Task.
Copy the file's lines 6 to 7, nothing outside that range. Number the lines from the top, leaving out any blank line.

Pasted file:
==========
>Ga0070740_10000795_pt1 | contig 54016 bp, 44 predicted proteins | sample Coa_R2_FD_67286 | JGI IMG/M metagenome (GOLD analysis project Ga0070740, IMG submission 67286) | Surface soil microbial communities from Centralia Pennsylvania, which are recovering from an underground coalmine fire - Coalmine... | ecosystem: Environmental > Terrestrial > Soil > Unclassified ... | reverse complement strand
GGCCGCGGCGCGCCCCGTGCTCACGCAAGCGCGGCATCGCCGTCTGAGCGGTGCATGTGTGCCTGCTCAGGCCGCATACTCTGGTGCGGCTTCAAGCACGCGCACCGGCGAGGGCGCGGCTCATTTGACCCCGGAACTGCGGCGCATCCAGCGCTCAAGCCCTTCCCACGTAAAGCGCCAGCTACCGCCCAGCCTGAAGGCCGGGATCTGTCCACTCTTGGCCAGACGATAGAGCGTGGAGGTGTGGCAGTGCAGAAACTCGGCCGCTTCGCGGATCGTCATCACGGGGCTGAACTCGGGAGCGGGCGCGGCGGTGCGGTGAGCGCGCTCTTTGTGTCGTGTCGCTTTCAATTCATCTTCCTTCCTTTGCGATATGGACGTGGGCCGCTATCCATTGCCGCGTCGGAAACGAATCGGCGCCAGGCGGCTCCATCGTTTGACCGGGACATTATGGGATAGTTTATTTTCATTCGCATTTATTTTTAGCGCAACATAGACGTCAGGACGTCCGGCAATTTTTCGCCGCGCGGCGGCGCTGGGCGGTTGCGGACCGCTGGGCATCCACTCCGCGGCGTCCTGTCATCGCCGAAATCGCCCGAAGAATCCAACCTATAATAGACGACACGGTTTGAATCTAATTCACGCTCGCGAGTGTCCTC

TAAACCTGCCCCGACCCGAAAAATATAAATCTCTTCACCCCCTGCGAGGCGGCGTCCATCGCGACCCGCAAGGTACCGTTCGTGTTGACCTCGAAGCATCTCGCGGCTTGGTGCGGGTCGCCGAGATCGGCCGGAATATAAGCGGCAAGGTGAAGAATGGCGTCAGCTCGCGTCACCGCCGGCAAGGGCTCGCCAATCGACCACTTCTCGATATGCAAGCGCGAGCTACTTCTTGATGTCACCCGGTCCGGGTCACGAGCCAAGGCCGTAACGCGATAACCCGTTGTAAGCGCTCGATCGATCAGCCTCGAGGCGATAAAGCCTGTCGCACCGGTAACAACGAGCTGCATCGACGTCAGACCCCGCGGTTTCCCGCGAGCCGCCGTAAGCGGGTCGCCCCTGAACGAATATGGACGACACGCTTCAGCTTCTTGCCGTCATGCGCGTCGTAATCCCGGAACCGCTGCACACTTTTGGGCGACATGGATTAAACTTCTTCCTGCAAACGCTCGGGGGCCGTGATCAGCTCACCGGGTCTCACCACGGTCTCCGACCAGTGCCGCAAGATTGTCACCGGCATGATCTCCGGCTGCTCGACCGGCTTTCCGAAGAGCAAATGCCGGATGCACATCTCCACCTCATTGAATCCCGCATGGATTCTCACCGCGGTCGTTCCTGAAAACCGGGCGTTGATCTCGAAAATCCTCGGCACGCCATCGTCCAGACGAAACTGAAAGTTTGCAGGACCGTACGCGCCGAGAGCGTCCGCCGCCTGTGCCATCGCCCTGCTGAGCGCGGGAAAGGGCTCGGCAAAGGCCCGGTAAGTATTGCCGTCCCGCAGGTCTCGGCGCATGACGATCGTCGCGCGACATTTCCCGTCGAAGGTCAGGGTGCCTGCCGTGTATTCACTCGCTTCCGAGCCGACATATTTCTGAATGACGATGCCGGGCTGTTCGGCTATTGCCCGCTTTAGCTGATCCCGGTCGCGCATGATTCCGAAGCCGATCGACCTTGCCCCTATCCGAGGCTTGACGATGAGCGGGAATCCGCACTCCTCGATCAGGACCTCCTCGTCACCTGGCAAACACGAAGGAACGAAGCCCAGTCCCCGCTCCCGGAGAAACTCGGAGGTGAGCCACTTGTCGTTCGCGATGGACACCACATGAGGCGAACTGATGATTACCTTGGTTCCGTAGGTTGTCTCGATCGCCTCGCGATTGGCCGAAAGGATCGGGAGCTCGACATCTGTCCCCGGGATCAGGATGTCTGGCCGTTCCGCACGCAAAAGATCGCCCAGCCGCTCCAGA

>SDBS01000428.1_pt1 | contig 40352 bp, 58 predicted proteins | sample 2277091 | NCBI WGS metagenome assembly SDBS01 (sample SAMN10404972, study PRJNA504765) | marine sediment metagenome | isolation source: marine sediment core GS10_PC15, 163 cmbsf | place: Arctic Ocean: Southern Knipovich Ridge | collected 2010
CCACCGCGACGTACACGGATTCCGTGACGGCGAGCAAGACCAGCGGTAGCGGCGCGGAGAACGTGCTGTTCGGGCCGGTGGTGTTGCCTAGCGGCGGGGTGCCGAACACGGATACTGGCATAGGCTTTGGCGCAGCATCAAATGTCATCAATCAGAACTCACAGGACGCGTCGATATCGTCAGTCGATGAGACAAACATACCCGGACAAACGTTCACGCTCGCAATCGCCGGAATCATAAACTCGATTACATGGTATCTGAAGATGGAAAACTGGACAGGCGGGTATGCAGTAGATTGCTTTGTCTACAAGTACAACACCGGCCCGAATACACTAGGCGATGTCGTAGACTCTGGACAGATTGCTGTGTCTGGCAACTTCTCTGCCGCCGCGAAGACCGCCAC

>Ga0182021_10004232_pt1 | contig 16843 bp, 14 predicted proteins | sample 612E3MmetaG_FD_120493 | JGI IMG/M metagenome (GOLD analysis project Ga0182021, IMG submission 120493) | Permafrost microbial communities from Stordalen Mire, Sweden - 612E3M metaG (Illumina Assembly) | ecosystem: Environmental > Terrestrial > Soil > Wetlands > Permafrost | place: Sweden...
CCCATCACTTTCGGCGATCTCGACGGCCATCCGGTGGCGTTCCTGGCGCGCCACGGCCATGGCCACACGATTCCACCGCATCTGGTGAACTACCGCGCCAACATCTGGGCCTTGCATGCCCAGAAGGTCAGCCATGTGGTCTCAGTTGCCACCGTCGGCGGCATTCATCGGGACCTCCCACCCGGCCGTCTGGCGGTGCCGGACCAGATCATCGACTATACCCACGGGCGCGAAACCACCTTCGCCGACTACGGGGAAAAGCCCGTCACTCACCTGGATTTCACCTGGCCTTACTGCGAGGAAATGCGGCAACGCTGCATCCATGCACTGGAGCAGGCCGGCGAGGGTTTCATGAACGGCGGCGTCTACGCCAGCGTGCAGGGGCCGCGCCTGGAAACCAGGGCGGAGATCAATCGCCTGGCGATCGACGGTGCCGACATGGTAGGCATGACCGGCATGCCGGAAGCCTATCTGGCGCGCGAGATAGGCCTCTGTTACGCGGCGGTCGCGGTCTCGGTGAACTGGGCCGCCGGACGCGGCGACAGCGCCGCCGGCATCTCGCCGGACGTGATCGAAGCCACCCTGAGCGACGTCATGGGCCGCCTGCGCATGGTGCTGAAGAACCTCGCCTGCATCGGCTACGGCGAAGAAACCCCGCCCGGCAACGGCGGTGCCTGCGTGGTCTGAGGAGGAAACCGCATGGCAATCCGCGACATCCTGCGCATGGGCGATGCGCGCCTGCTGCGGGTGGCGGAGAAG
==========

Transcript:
>Ga0182021_10004232_pt1 | contig 16843 bp, 14 predicted proteins | sample 612E3MmetaG_FD_120493 | JGI IMG/M metagenome (GOLD analysis project Ga0182021, IMG submission 120493) | Permafrost microbial communities from Stordalen Mire, Sweden - 612E3M metaG (Illumina Assembly) | ecosystem: Environmental > Terrestrial > Soil > Wetlands > Permafrost | place: Sweden...
CCCATCACTTTCGGCGATCTCGACGGCCATCCGGTGGCGTTCCTGGCGCGCCACGGCCATGGCCACACGATTCCACCGCATCTGGTGAACTACCGCGCCAACATCTGGGCCTTGCATGCCCAGAAGGTCAGCCATGTGGTCTCAGTTGCCACCGTCGGCGGCATTCATCGGGACCTCCCACCCGGCCGTCTGGCGGTGCCGGACCAGATCATCGACTATACCCACGGGCGCGAAACCACCTTCGCCGACTACGGGGAAAAGCCCGTCACTCACCTGGATTTCACCTGGCCTTACTGCGAGGAAATGCGGCAACGCTGCATCCATGCACTGGAGCAGGCCGGCGAGGGTTTCATGAACGGCGGCGTCTACGCCAGCGTGCAGGGGCCGCGCCTGGAAACCAGGGCGGAGATCAATCGCCTGGCGATCGACGGTGCCGACATGGTAGGCATGACCGGCATGCCGGAAGCCTATCTGGCGCGCGAGATAGGCCTCTGTTACGCGGCGGTCGCGGTCTCGGTGAACTGGGCCGCCGGACGCGGCGACAGCGCCGCCGGCATCTCGCCGGACGTGATCGAAGCCACCCTGAGCGACGTCATGGGCCGCCTGCGCATGGTGCTGAAGAACCTCGCCTGCATCGGCTACGGCGAAGAAACCCCGCCCGGCAACGGCGGTGCCTGCGTGGTCTGAGGAGGAAACCGCATGGCAATCCGCGACATCCTGCGCATGGGCGATGCGCGCCTGCTGCGGGTGGCGGAGAAG